On December 20th at around 9 A.M., detectives were conducting an investigation near 1st Street and North Mineral Road when they spotted a man on an ATV. As the man approached the authorities, the detectives on-site immediately recognized the individual as 27-year-old Edward Angelo. The detectives were able to identify the person by sight because he had several felony warrants and was a wanted man by their specific department.

Authorities attempted to contact Angelo to bring him into custody, but he immediately attempted to flee via the ATV that he was driving. Police followed the ATV by car. It wasn’t long before the ATV stalled out.

Angelo got off the ATV and began shooting at detectives. In response, the authorities also fired shots. Angelo took off on foot, but he was detained a short distance away without further gunshots.

Thankfully, no one was injured in the ordeal.

Angelo has been taken to the Mohave County Jail where his charges are pending. He will face his original charges that initially created the warrants as well as new charges for the shootout and attempt at fleeing.

Felony Warrants: Why You Shouldn’t Shoot or Flee From Police

When you’ve been accused of committing multiple felonies, then it’s natural to feel like you should run away from the situation entirely. After all, felonies are the highest category of crime under the law, and multiple felony convictions can land you in jail for life.

Despite that, you’ll only make your situation worse by attempting to flee. Under no circumstances should you ever attempt to shoot at police, even if you don’t intend on actually hitting the police with the bullets. For one, a shootout is extremely dangerous for both the police and you. In the situation above, the police returned fire.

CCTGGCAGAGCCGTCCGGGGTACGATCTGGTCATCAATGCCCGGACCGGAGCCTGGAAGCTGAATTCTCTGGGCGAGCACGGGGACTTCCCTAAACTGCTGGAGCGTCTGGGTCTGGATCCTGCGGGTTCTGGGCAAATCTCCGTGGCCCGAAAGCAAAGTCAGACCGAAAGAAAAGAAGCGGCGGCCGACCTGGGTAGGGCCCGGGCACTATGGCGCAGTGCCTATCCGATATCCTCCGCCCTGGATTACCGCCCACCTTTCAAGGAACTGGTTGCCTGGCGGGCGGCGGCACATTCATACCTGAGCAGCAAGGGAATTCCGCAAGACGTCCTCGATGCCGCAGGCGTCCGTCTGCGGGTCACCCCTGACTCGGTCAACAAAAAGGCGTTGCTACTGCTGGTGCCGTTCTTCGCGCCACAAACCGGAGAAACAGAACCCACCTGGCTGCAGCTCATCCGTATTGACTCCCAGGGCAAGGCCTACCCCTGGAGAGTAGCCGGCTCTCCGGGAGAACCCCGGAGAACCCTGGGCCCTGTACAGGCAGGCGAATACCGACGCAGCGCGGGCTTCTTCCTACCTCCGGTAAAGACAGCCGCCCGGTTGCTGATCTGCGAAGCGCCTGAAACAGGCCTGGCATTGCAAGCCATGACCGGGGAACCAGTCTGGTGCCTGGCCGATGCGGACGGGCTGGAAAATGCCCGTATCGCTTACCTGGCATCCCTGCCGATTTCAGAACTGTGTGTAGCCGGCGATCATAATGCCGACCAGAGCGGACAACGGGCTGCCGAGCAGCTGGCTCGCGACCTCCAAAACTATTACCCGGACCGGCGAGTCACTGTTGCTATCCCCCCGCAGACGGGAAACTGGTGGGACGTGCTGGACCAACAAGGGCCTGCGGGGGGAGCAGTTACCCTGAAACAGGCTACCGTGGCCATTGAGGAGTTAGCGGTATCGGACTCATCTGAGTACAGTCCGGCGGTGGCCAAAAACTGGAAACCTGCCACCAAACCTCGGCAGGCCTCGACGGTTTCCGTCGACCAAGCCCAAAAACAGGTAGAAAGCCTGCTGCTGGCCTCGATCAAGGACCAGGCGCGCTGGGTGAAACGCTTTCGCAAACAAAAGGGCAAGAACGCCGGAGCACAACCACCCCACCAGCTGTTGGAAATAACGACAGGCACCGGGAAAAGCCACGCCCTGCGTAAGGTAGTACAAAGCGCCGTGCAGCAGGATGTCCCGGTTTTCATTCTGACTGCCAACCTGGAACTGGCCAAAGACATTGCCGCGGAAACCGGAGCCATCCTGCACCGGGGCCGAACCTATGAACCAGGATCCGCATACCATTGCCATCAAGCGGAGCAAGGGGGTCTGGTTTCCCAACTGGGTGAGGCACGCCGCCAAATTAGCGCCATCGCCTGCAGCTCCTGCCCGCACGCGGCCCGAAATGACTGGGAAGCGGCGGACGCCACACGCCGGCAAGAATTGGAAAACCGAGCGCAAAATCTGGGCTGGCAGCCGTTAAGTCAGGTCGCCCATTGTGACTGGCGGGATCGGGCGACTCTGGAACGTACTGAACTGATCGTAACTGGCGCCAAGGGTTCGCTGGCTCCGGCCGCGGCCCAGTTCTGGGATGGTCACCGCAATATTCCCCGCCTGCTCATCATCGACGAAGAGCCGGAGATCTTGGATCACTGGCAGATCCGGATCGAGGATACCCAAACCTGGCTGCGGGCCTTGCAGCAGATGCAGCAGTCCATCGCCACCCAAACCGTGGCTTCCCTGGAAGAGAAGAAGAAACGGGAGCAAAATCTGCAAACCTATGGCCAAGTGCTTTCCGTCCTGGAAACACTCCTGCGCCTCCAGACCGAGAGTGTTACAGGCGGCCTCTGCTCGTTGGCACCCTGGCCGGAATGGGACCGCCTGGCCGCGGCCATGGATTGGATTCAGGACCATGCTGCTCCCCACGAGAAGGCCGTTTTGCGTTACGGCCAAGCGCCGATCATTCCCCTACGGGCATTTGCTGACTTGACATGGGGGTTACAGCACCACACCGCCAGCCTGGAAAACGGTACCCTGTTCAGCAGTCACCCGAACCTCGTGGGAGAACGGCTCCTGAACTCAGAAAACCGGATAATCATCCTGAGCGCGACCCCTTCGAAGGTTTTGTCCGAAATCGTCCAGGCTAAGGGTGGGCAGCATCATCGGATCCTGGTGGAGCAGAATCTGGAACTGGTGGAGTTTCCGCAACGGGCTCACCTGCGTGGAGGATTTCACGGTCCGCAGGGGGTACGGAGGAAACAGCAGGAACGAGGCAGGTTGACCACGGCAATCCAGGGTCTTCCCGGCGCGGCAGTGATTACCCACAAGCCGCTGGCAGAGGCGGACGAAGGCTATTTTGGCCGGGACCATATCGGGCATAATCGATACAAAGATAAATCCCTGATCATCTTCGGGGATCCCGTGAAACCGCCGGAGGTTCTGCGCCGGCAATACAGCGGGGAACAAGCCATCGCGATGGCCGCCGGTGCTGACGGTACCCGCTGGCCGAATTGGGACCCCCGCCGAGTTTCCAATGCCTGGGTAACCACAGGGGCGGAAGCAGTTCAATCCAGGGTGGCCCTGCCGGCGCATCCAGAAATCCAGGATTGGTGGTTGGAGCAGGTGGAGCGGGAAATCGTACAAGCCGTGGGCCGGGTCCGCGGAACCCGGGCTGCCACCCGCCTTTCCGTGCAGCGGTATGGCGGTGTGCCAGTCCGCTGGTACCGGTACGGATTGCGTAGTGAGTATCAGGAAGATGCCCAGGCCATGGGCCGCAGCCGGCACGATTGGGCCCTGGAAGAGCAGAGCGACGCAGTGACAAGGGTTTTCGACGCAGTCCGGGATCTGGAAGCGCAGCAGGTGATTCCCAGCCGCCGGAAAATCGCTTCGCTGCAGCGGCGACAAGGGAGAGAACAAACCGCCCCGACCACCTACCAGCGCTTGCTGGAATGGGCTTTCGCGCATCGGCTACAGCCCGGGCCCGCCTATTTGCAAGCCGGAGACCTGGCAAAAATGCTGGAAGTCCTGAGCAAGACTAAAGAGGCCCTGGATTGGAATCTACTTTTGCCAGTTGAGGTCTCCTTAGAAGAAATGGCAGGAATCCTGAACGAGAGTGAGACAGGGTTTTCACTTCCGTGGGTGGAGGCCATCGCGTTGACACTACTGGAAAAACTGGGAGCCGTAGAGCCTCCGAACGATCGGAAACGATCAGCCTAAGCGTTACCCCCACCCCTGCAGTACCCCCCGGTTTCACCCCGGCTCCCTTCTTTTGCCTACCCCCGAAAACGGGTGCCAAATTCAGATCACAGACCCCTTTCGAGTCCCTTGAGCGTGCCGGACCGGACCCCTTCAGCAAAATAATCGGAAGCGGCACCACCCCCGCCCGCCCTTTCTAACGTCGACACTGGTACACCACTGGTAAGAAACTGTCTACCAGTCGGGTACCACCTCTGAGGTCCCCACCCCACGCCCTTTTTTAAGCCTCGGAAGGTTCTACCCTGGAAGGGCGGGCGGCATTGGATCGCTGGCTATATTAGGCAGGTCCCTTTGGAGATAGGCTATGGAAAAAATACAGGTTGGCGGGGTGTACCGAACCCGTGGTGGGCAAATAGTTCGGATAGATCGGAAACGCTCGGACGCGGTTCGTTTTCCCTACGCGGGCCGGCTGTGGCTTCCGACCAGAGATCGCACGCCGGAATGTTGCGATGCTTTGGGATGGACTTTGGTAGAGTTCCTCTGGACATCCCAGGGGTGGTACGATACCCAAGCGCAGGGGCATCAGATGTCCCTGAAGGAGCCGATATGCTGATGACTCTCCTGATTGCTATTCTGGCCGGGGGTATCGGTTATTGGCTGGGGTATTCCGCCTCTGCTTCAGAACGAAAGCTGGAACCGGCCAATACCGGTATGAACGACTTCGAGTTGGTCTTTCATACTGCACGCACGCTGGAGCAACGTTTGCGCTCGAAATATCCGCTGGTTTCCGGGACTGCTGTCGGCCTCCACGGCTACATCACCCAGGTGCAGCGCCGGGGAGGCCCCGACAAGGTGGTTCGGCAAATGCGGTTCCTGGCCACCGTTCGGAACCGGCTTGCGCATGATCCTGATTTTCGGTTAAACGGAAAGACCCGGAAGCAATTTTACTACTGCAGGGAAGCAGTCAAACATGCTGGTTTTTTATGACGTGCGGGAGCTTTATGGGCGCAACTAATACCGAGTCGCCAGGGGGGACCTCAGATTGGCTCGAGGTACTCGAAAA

If that happened to you, then you could accidentally get hit and even suffer a fatal injury as a result of your decision to shoot. You could also strike an officer, wounding or even killing them.

For another, you’ll definitely incur more criminal charges if you attempt to shoot or flee from police. Resisting arrest and assaulting an officer are both criminal offenses. In Nevada, when you assault an on-duty officer, then you’ll get charged with at least a gross misdemeanor and possibly a felony if a firearm is used. Resisting arrest is also a felony when firearms are used. When firearms aren’t used, the offense is a misdemeanor.

Rather than attempting to flee or shoot the police, it’s far better to get taken into custody and then contact an attorney as soon as possible after your arrest. Do not speak with the police about your charges until you’ve consulted with a lawyer. You have a right to legal representation when you’ve been charged with a crime even if you can’t afford to hire your own lawyer. With that in mind, request representation if you are not able to hire your own.

Are you looking for a legal representative? Schedule a call with our firm now to learn more about how we can help.